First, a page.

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Expendable Microphones May Help Locate Building Collapse Survivors

Date:
January 31, 2003
Source:
Penn State
Summary:
Data gathered by Penn State engineers in a volunteer effort at the World Trade Center tragedy, suggests that simple, inexpensive microphones dropped into the rubble of a collapsed building may be able to aid search and rescue teams despite ground level noise.
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Data gathered by Penn State engineers in a volunteer effort at the World Trade Center tragedy, suggests that simple, inexpensive microphones dropped into the rubble of a collapsed building may be able to aid search and rescue teams despite ground level noise.

Dr. Thomas B. Gabrielson, associate professor of acoustics and senior research associate at Penn State's Applied Research Laboratory, says, "In conventional survivor searches, noise generating activities at the surface must be stopped while listening for survivors."

However, the Penn State team found that the noise level in the interior voids of the rubble was about the same as that of a quiet residential neighborhood even though the noise level at the surface was much higher due to constant operation of three heavy lift cranes, air hammers, and dozens of rescuers workers.

"Our results suggest that if expendable microphones were dropped or thrown into the voids in a building collapse, the sounds from trapped survivors would be louder and the surrounding noise quieter so that acoustic search could be continued without interfering with other operations," Gabrielson says.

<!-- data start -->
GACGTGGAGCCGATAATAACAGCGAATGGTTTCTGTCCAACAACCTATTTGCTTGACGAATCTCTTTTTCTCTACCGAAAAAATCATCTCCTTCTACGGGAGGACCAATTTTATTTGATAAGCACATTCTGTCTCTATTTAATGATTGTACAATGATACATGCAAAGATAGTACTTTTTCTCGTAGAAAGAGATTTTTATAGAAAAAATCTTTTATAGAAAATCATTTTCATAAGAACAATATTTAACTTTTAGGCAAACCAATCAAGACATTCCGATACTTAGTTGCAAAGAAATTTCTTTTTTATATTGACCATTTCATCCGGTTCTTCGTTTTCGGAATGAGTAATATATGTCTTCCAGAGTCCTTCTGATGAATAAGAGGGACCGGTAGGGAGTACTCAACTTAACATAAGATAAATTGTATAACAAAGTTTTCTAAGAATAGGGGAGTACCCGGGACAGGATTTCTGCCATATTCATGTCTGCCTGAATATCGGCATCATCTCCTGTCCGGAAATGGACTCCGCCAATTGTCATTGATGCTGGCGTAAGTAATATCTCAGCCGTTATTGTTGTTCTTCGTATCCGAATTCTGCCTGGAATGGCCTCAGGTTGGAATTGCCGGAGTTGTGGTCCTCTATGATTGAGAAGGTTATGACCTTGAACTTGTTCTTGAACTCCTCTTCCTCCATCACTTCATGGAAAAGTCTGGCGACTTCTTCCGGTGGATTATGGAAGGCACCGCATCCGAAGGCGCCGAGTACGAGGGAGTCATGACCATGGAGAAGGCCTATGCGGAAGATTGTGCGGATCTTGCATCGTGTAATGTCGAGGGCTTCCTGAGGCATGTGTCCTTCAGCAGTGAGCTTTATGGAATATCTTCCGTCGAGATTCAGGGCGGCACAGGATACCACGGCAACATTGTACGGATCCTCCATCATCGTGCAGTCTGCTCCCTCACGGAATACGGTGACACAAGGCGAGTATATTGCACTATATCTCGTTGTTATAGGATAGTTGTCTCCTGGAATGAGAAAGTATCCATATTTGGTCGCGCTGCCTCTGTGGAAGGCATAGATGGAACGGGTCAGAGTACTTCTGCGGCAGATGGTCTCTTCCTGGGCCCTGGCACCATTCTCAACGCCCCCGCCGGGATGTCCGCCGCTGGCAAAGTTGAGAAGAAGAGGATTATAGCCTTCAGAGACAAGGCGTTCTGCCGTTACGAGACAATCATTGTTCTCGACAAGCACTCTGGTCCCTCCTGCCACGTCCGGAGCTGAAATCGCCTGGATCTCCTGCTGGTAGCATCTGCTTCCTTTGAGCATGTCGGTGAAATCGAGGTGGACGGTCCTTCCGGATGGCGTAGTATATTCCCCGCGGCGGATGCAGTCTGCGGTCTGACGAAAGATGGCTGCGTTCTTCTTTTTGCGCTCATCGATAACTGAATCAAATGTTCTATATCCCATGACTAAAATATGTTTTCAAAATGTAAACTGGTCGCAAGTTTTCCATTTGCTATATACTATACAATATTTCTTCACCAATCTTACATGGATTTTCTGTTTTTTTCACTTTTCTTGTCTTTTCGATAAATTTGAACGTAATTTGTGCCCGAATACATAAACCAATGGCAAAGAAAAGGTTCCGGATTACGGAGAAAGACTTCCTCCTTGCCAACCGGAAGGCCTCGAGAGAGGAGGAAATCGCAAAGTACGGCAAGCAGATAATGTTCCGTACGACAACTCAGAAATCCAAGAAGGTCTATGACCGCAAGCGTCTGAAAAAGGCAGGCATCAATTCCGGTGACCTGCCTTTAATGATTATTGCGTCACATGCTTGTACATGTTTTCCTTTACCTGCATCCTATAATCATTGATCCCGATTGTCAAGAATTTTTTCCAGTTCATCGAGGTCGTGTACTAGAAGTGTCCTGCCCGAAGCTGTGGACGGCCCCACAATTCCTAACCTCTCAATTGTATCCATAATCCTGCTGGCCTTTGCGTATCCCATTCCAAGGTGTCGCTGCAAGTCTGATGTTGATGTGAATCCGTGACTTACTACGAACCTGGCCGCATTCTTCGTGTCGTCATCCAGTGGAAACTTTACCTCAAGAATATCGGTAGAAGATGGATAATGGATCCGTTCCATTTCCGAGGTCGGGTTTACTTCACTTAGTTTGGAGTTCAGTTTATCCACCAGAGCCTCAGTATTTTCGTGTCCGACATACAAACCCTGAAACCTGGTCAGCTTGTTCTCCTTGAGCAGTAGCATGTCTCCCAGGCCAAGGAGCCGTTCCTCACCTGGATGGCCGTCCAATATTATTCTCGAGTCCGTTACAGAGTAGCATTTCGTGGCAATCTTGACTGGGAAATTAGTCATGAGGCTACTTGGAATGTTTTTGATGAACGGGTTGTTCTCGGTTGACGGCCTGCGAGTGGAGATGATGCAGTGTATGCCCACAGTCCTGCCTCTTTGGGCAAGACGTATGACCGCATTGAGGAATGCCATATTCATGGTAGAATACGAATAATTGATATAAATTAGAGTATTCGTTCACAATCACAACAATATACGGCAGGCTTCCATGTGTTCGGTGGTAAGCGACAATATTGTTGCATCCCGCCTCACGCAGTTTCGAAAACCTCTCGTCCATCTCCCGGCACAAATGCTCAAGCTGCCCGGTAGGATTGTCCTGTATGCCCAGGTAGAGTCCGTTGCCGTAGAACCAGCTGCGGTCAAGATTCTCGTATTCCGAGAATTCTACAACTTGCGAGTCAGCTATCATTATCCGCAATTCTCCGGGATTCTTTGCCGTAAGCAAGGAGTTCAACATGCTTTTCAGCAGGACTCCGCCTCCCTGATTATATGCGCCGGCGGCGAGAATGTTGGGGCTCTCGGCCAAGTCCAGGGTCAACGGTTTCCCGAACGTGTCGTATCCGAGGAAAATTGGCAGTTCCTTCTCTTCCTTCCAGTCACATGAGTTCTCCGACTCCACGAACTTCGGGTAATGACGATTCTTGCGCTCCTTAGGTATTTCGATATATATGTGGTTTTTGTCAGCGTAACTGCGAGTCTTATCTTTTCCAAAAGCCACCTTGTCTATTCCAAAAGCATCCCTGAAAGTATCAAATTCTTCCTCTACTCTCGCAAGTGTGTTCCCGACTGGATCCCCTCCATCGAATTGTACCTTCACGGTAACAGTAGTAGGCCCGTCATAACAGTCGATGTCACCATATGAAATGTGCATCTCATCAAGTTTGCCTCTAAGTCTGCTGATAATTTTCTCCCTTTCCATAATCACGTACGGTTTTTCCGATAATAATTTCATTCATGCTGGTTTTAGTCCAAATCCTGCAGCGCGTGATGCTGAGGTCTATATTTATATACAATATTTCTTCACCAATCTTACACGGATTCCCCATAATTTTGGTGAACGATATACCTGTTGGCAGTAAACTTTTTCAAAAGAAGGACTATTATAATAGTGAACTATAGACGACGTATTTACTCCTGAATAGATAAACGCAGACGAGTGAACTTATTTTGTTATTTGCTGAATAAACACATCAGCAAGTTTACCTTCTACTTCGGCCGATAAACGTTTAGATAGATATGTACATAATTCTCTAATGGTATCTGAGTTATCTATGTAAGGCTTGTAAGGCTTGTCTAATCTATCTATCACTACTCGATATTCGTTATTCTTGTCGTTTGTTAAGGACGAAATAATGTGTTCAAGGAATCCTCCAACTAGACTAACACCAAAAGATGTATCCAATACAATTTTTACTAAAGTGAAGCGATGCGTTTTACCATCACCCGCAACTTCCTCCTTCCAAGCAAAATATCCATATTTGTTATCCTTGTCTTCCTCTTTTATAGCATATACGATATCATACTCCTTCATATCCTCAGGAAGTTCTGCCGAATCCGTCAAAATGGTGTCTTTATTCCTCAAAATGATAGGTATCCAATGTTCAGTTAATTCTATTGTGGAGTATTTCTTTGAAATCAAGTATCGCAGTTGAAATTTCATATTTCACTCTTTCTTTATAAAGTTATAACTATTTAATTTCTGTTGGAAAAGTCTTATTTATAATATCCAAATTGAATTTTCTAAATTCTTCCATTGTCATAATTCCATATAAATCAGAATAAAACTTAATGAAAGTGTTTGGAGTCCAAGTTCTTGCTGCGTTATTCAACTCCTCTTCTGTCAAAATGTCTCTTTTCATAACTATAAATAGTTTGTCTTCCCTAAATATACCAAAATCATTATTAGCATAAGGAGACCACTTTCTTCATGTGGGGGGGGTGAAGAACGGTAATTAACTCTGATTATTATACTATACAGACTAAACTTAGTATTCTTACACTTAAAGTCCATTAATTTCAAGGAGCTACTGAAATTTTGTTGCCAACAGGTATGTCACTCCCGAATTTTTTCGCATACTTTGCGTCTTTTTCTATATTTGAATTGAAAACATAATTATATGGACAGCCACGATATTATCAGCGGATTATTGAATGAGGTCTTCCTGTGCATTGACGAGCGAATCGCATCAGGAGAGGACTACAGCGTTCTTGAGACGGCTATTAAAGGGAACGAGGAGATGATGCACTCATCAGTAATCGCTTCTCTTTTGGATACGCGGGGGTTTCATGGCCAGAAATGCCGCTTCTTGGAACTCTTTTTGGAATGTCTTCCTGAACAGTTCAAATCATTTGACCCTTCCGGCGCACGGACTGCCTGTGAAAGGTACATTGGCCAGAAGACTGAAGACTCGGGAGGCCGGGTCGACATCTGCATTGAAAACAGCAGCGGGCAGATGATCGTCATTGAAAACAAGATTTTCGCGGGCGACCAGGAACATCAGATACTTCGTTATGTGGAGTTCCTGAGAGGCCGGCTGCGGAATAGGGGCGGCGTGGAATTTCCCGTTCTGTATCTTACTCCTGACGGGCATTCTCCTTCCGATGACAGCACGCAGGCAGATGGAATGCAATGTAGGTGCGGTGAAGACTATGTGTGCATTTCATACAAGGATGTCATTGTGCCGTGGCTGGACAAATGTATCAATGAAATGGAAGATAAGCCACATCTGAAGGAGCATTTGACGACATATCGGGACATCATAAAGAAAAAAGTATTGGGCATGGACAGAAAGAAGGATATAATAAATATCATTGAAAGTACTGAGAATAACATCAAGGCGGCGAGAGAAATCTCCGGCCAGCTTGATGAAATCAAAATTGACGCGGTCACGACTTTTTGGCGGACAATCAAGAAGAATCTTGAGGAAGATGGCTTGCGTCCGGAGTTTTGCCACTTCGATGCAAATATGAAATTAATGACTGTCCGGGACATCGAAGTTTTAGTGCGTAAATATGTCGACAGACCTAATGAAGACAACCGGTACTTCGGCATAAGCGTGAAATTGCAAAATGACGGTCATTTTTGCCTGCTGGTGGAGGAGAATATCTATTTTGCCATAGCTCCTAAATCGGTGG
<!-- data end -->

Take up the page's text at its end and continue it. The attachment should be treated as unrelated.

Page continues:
Since the Penn State team made their measurements, they have developed small wireless microphones in hardened packages that can be thrown into areas too dangerous for people to enter.

The Penn State engineer adds, "Our goal is to provide a small, light, easy- to -use and expendable tool that doesn't burden the rescuer with bulky, complicated equipment. "

The researchers described their measurements and findings in the current issue (January) of the Journal of the Acoustical Society of America. The authors are Gabrielson, Matthew Poese, doctoral candidate in acoustics, and Dr. Anthony Atchley, professor of acoustics and head of the Penn State Acoustics Program.

The Penn State team listened to and recorded signals Sept. 18 at the edge of the rubble pile on the northwest corner of the heavily damaged Bankers Trust building.

The researchers write, "These results support the strategy of lowering microphones into collapsed structures in addition to listening for survivor signals from the surface. Placing the microphone in voids in the collapsed structure reduces much of the surface-produced airborne noise."

The Office of Naval Research has provided continuing support for the development of acoustic systems at Penn State's Applied Research Laboratory (ARL) and the resulting ARL infrastructure made the team's acoustic survivor search effort possible.


Story Source:

The above story is based on materials provided by Penn State. Note: Materials may be edited for content and length.


Cite This Page:

Penn State. "Expendable Microphones May Help Locate Building Collapse Survivors." ScienceDaily. ScienceDaily, 31 January 2003. <www.sciencedaily.com/releases/2003/01/030131080020.htm>.
Penn State. (2003, January 31). Expendable Microphones May Help Locate Building Collapse Survivors. ScienceDaily. Retrieved May 30, 2015 from www.sciencedaily.com/releases/2003/01/030131080020.htm
Penn State. "Expendable Microphones May Help Locate Building Collapse Survivors." ScienceDaily. www.sciencedaily.com/releases/2003/01/030131080020.htm (accessed May 30, 2015).

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